Several months ago, I was sitting on the subway staring at the inane advertising banners – no I don’t want to meet sexy singles, nor do I want to buy a house and I am certainly not interested in a change of career at this point in my life! I overheard two ladies chatting and laughing nearby, so I found an opening to contribute to the conversation and soon found myself enjoying the journey with joyful companions. Skip ahead to present day and one of them, artist Pauline Langmaid, is now a friend and a client.
Based up north in Bracebridge, Pauline’s work is reminiscent of the famed Group of Several meets Edvard Munch meets Emily Carr – full of colour and bold strokes that describe her vision of the stark landscapes that surround her. I recently spoke with Pauline, asking her to share her thoughts on painting, her inspirations and her advice for others wanting a painterly life.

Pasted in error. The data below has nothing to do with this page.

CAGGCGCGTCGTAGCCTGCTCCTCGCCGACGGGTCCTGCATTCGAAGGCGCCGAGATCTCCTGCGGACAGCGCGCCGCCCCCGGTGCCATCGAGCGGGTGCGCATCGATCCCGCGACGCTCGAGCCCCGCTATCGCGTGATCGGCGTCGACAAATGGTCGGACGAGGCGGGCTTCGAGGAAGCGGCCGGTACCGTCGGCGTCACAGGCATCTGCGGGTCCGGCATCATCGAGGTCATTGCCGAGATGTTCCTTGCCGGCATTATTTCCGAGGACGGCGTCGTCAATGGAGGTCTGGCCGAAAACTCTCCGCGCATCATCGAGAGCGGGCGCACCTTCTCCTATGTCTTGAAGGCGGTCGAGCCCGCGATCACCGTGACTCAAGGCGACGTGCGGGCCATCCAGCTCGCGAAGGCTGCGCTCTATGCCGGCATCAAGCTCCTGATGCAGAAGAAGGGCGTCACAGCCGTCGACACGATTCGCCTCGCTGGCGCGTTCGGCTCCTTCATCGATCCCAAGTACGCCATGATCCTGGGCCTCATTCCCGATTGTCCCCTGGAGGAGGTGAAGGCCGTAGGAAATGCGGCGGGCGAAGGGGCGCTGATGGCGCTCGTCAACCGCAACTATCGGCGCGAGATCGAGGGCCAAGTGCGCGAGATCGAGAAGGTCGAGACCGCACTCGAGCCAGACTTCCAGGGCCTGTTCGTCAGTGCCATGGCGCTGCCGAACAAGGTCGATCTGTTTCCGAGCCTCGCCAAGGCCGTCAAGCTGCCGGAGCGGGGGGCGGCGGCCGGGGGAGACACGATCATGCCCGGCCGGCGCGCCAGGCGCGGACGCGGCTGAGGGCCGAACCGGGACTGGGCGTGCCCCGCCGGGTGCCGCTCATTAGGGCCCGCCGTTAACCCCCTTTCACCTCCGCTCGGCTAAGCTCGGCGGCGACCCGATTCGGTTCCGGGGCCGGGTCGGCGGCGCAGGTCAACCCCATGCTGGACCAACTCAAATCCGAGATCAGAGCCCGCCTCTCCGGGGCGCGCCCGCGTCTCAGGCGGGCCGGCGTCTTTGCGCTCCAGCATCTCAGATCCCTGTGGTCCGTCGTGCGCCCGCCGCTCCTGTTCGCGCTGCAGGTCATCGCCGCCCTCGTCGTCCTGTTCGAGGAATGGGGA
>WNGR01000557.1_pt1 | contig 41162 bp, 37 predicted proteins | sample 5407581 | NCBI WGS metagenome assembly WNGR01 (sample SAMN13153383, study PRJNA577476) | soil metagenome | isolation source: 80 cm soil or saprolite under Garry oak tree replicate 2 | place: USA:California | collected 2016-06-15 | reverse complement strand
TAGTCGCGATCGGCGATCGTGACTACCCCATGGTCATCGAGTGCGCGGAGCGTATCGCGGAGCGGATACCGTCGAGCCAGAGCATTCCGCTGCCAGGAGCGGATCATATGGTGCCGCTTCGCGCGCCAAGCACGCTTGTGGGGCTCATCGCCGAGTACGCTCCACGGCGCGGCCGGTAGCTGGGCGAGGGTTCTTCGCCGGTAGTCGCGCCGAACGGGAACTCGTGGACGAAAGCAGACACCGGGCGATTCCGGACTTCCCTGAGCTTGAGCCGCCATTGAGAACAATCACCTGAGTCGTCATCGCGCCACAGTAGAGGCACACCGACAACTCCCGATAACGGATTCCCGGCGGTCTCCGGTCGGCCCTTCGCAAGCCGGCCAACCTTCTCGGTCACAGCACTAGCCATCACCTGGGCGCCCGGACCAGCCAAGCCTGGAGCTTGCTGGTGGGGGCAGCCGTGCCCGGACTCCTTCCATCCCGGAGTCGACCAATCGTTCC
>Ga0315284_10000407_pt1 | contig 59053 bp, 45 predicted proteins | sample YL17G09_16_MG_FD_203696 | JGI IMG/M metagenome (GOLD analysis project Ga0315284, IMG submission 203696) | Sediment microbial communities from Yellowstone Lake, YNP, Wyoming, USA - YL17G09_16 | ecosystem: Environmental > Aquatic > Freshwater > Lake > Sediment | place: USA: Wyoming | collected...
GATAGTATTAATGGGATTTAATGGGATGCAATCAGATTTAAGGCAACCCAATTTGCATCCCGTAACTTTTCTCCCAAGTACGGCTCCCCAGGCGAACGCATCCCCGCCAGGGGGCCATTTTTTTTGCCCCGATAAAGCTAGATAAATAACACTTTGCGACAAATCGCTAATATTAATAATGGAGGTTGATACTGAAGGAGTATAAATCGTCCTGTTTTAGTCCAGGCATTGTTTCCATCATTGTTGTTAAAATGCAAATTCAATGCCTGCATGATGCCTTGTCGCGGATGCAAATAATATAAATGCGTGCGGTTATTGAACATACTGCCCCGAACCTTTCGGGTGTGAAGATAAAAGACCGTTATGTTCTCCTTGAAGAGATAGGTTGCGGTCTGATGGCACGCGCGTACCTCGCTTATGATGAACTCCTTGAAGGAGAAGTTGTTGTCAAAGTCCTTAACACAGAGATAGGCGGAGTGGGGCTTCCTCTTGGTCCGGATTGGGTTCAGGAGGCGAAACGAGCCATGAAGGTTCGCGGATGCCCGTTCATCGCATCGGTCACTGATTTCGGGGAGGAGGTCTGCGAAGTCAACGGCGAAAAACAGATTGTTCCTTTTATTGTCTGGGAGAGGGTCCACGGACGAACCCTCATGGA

What first inspired you to start painting professionally, more than as a hobby? I just wanted/needed to paint everyday and I belong to several wonderful groups of artists, The Burk’s Falls Art and Crafts Club, the Kearney Art Group; the Almaguin Highlands Arts Council; the East Central Ontario Artists Association; and the Muskoka Art and Craft Club who have been instrumental in my growth as an artist and continually encourage me to keep painting and to sell my paintings.Did you have any formal training and if so, where? My first courses began when I was 8 years old at the Robert McLaughlin Gallery under the skilled direction of Paul Sloggett who is now a renowned Canadian Abstract artist. I’ve also studied at Meta 4 Gallery, primarily with Linda Edwards. The Haliburton School of the Arts introduced me to Ramune Luminaire and I took many courses from her as well both in Haliburton and in Oshawa at the Robert McLaughlin Gallery. Janine Marsden and Diane Finlayson of Huntsville have also been instrumental in my growth as an artist.Who are your artistic inspirations? I started out in love with Van Gogh’s work and moved on to Emily Carr – I long-lamented that she was not still around to guide and mentor me. People over the years have told me that my work also reminds them of Edvard Munch’s work. I have recently completed two paintings in the Jackson Pollock style and can understand why he painted this way – it was extremely satisfying. Another huge inspiration is, of course, Mother Nature. One of my favorite subjects is Georgian Bay after an awe inspiring kayaking trip with some wonderful girlfriends who are all over the age of 50. I have painted at least 10 paintings of that trip in the past 3 years.Do you have a preferred colour palette or technique, and if so, explain? My favorite palette is orange and its complements, I’m not sure why. My favorite way to paint is to find something in nature…sketch it, take photos of it, bring it back to the studio and begin putting down ideas. I will often integrate many different scenes I’ve seen in nature into one painting. At this point, I will pick my colour palette using my colour wheel, generally try to force the painting into something that I think it should be, fail miserably, then pray and do my best to let go! Once I have been able to let go of the outcome, I get up very close and personal with my canvas and the paint just starts flowing and I try not to think. Then the hard part comes when I need to stop this feeling part and look carefully at it and place finishing touches.Your current work shows a very bold style – how do people react to your paintings upon first sight? And does this excite you as an artist? I can place people’s reactions in two distinct categories. They either “get it” or they don’t and that is ok with me. Those who “get it” get very excited start dancing around in my small studio and expressing quite loudly that they see what I am trying to convey and often purchase at least one item, large or small, as a token of their experience. Then there are those who don’t “get it” and they basically walk in and walk out. All reactions are valid. The comments I most often get are “WOW!”; “that’s interesting”; and “there’s just something about your painting, I can’t put my finger on it but I love it”. People have definite favorites and some have compared one of my trees with a face to “Groot”, a character from the Guardians of the Galaxy movie. At the time I painted her, I had never even seen the movie. Possibly because my tag line is “art as worship” I have many conversations relating to God and spirit and how He/She/It moves in their lives. More than once people have been moved to tears as a reaction to some of my paintings. Of course I love to sell my paintings as this allows me to continue painting and spreading God’s love, however, just having people come into my studio and understand what it is I am trying to say is very gratifying. Can you tell us about your studio which is located 3hrs north of Toronto? My studio is located in the historical Clock Tower Center in Bracebridge, Ontario. I was fortunate to be in the right place at the right time and was able to secure this lovely creative space. I love my days in my little studio (below) where I get to paint and interact with people from all over the world. I currently have a guest artist, Tamara Blakelok, also sharing my space. Martin Sheffield, the owner of the building, had a vision and has created an amazing space for fine artists and artisans, and it’s also a Clock Museum housing many antique clocks available for sale. Bracebridge’s historical Federal Post Office building, now renamed “The Clock Tower Centre” is officially listed as one of Ontario’s notable clock towers. It’s located in the heart of the downtown at the corner of Bracebridge’s busiest main intersection, Manitoba and Taylor Streets. Within the walls of the Clock Tower Centre you will find a treasure trove of artist studios, galleries, boutiques and spas creating an incredible shopping experience that will keep you coming back for more.